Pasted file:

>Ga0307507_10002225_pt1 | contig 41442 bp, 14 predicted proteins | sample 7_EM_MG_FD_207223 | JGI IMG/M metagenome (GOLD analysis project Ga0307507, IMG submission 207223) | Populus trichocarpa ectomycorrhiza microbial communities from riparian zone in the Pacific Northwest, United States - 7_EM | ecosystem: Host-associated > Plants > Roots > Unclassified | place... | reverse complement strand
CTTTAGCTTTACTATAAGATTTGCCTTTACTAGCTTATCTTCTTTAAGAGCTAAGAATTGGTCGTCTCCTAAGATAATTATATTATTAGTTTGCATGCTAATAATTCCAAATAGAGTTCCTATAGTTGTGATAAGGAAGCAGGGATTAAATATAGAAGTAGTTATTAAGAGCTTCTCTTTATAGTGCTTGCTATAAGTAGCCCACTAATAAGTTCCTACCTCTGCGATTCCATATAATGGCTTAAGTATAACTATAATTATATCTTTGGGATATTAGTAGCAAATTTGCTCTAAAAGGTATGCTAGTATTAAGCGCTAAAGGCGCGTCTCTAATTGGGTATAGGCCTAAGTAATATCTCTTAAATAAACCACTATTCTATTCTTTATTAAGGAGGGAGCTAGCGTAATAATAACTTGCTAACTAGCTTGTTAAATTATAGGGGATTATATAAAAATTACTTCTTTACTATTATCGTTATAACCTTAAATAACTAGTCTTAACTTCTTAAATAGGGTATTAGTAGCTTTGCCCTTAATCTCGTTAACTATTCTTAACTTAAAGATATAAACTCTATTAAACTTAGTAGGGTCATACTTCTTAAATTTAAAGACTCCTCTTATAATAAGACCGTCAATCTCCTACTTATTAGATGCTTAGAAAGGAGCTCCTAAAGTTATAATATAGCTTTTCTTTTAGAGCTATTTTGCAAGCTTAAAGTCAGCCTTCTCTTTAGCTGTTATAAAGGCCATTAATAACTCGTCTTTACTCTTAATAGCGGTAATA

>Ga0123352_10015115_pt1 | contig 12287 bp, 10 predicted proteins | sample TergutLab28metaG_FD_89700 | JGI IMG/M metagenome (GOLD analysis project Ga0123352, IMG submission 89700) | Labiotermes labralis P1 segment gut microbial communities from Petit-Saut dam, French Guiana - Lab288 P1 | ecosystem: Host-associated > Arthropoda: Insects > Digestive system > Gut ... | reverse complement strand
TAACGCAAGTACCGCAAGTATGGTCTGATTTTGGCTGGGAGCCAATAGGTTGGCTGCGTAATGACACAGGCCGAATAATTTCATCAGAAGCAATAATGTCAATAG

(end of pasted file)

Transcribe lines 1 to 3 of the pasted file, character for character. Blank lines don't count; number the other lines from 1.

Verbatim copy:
>Ga0307507_10002225_pt1 | contig 41442 bp, 14 predicted proteins | sample 7_EM_MG_FD_207223 | JGI IMG/M metagenome (GOLD analysis project Ga0307507, IMG submission 207223) | Populus trichocarpa ectomycorrhiza microbial communities from riparian zone in the Pacific Northwest, United States - 7_EM | ecosystem: Host-associated > Plants > Roots > Unclassified | place... | reverse complement strand
CTTTAGCTTTACTATAAGATTTGCCTTTACTAGCTTATCTTCTTTAAGAGCTAAGAATTGGTCGTCTCCTAAGATAATTATATTATTAGTTTGCATGCTAATAATTCCAAATAGAGTTCCTATAGTTGTGATAAGGAAGCAGGGATTAAATATAGAAGTAGTTATTAAGAGCTTCTCTTTATAGTGCTTGCTATAAGTAGCCCACTAATAAGTTCCTACCTCTGCGATTCCATATAATGGCTTAAGTATAACTATAATTATATCTTTGGGATATTAGTAGCAAATTTGCTCTAAAAGGTATGCTAGTATTAAGCGCTAAAGGCGCGTCTCTAATTGGGTATAGGCCTAAGTAATATCTCTTAAATAAACCACTATTCTATTCTTTATTAAGGAGGGAGCTAGCGTAATAATAACTTGCTAACTAGCTTGTTAAATTATAGGGGATTATATAAAAATTACTTCTTTACTATTATCGTTATAACCTTAAATAACTAGTCTTAACTTCTTAAATAGGGTATTAGTAGCTTTGCCCTTAATCTCGTTAACTATTCTTAACTTAAAGATATAAACTCTATTAAACTTAGTAGGGTCATACTTCTTAAATTTAAAGACTCCTCTTATAATAAGACCGTCAATCTCCTACTTATTAGATGCTTAGAAAGGAGCTCCTAAAGTTATAATATAGCTTTTCTTTTAGAGCTATTTTGCAAGCTTAAAGTCAGCCTTCTCTTTAGCTGTTATAAAGGCCATTAATAACTCGTCTTTACTCTTAATAGCGGTAATA

>Ga0123352_10015115_pt1 | contig 12287 bp, 10 predicted proteins | sample TergutLab28metaG_FD_89700 | JGI IMG/M metagenome (GOLD analysis project Ga0123352, IMG submission 89700) | Labiotermes labralis P1 segment gut microbial communities from Petit-Saut dam, French Guiana - Lab288 P1 | ecosystem: Host-associated > Arthropoda: Insects > Digestive system > Gut ... | reverse complement strand